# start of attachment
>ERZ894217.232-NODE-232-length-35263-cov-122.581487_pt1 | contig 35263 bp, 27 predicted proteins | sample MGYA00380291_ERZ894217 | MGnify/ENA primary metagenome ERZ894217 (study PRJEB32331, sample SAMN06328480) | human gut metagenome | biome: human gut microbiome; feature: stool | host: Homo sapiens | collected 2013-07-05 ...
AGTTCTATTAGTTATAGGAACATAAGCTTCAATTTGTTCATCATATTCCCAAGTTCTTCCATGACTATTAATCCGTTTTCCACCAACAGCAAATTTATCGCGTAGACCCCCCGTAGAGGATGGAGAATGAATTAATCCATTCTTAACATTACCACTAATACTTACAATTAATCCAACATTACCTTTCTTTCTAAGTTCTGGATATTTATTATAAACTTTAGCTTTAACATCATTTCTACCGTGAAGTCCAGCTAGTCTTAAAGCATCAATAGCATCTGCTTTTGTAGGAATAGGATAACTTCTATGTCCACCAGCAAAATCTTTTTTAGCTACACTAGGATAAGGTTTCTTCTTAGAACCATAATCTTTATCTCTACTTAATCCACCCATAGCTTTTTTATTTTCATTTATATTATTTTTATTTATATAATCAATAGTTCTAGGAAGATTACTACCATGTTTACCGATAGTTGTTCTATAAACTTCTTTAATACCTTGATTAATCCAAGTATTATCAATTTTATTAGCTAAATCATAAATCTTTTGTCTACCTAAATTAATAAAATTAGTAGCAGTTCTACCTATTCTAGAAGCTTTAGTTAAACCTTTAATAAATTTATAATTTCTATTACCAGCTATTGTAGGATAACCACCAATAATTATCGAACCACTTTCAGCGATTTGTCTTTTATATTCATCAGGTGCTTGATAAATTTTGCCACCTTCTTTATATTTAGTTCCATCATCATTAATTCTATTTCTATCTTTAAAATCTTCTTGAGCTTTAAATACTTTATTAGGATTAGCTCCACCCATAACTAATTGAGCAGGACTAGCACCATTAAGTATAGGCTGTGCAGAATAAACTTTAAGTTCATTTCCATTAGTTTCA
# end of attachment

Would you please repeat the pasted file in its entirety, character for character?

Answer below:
>ERZ894217.232-NODE-232-length-35263-cov-122.581487_pt1 | contig 35263 bp, 27 predicted proteins | sample MGYA00380291_ERZ894217 | MGnify/ENA primary metagenome ERZ894217 (study PRJEB32331, sample SAMN06328480) | human gut metagenome | biome: human gut microbiome; feature: stool | host: Homo sapiens | collected 2013-07-05 ...
AGTTCTATTAGTTATAGGAACATAAGCTTCAATTTGTTCATCATATTCCCAAGTTCTTCCATGACTATTAATCCGTTTTCCACCAACAGCAAATTTATCGCGTAGACCCCCCGTAGAGGATGGAGAATGAATTAATCCATTCTTAACATTACCACTAATACTTACAATTAATCCAACATTACCTTTCTTTCTAAGTTCTGGATATTTATTATAAACTTTAGCTTTAACATCATTTCTACCGTGAAGTCCAGCTAGTCTTAAAGCATCAATAGCATCTGCTTTTGTAGGAATAGGATAACTTCTATGTCCACCAGCAAAATCTTTTTTAGCTACACTAGGATAAGGTTTCTTCTTAGAACCATAATCTTTATCTCTACTTAATCCACCCATAGCTTTTTTATTTTCATTTATATTATTTTTATTTATATAATCAATAGTTCTAGGAAGATTACTACCATGTTTACCGATAGTTGTTCTATAAACTTCTTTAATACCTTGATTAATCCAAGTATTATCAATTTTATTAGCTAAATCATAAATCTTTTGTCTACCTAAATTAATAAAATTAGTAGCAGTTCTACCTATTCTAGAAGCTTTAGTTAAACCTTTAATAAATTTATAATTTCTATTACCAGCTATTGTAGGATAACCACCAATAATTATCGAACCACTTTCAGCGATTTGTCTTTTATATTCATCAGGTGCTTGATAAATTTTGCCACCTTCTTTATATTTAGTTCCATCATCATTAATTCTATTTCTATCTTTAAAATCTTCTTGAGCTTTAAATACTTTATTAGGATTAGCTCCACCCATAACTAATTGAGCAGGACTAGCACCATTAAGTATAGGCTGTGCAGAATAAACTTTAAGTTCATTTCCATTAGTTTCA